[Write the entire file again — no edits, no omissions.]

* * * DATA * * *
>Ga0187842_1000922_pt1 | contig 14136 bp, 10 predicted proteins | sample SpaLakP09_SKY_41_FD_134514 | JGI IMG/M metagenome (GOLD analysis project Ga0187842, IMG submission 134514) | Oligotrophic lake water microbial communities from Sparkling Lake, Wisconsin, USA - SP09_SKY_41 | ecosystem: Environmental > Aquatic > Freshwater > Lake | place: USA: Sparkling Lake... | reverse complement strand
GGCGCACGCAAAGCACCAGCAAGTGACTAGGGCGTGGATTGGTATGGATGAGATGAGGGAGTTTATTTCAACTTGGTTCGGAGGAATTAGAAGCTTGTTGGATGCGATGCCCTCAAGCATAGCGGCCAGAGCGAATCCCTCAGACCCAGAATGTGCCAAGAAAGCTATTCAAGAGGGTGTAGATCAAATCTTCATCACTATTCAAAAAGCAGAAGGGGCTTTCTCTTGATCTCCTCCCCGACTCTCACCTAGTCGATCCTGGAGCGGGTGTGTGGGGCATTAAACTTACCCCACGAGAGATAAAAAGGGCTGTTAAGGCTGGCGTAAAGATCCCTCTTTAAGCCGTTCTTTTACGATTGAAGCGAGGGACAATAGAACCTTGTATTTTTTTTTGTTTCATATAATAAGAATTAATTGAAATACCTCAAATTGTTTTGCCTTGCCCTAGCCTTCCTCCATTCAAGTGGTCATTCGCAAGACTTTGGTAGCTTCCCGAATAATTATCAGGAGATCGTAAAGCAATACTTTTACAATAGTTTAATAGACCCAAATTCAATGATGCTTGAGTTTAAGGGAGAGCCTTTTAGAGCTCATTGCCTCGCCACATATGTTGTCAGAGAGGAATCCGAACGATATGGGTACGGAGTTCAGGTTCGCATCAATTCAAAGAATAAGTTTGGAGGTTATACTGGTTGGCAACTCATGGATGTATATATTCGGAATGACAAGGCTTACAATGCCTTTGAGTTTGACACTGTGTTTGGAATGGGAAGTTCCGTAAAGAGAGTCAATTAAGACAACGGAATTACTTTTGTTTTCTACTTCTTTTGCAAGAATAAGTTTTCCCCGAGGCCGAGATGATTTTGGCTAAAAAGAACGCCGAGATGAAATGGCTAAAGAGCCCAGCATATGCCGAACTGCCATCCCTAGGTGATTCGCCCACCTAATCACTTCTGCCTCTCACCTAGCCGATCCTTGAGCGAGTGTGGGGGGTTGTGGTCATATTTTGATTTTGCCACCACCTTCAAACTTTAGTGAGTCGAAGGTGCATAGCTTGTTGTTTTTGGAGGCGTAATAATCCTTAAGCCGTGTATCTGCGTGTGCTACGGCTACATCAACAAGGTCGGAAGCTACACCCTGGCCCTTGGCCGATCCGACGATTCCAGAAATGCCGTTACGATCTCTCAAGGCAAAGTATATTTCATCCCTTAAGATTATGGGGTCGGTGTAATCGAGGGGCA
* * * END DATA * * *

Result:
>Ga0187842_1000922_pt1 | contig 14136 bp, 10 predicted proteins | sample SpaLakP09_SKY_41_FD_134514 | JGI IMG/M metagenome (GOLD analysis project Ga0187842, IMG submission 134514) | Oligotrophic lake water microbial communities from Sparkling Lake, Wisconsin, USA - SP09_SKY_41 | ecosystem: Environmental > Aquatic > Freshwater > Lake | place: USA: Sparkling Lake... | reverse complement strand
GGCGCACGCAAAGCACCAGCAAGTGACTAGGGCGTGGATTGGTATGGATGAGATGAGGGAGTTTATTTCAACTTGGTTCGGAGGAATTAGAAGCTTGTTGGATGCGATGCCCTCAAGCATAGCGGCCAGAGCGAATCCCTCAGACCCAGAATGTGCCAAGAAAGCTATTCAAGAGGGTGTAGATCAAATCTTCATCACTATTCAAAAAGCAGAAGGGGCTTTCTCTTGATCTCCTCCCCGACTCTCACCTAGTCGATCCTGGAGCGGGTGTGTGGGGCATTAAACTTACCCCACGAGAGATAAAAAGGGCTGTTAAGGCTGGCGTAAAGATCCCTCTTTAAGCCGTTCTTTTACGATTGAAGCGAGGGACAATAGAACCTTGTATTTTTTTTTGTTTCATATAATAAGAATTAATTGAAATACCTCAAATTGTTTTGCCTTGCCCTAGCCTTCCTCCATTCAAGTGGTCATTCGCAAGACTTTGGTAGCTTCCCGAATAATTATCAGGAGATCGTAAAGCAATACTTTTACAATAGTTTAATAGACCCAAATTCAATGATGCTTGAGTTTAAGGGAGAGCCTTTTAGAGCTCATTGCCTCGCCACATATGTTGTCAGAGAGGAATCCGAACGATATGGGTACGGAGTTCAGGTTCGCATCAATTCAAAGAATAAGTTTGGAGGTTATACTGGTTGGCAACTCATGGATGTATATATTCGGAATGACAAGGCTTACAATGCCTTTGAGTTTGACACTGTGTTTGGAATGGGAAGTTCCGTAAAGAGAGTCAATTAAGACAACGGAATTACTTTTGTTTTCTACTTCTTTTGCAAGAATAAGTTTTCCCCGAGGCCGAGATGATTTTGGCTAAAAAGAACGCCGAGATGAAATGGCTAAAGAGCCCAGCATATGCCGAACTGCCATCCCTAGGTGATTCGCCCACCTAATCACTTCTGCCTCTCACCTAGCCGATCCTTGAGCGAGTGTGGGGGGTTGTGGTCATATTTTGATTTTGCCACCACCTTCAAACTTTAGTGAGTCGAAGGTGCATAGCTTGTTGTTTTTGGAGGCGTAATAATCCTTAAGCCGTGTATCTGCGTGTGCTACGGCTACATCAACAAGGTCGGAAGCTACACCCTGGCCCTTGGCCGATCCGACGATTCCAGAAATGCCGTTACGATCTCTCAAGGCAAAGTATATTTCATCCCTTAAGATTATGGGGTCGGTGTAATCGAGGGGCA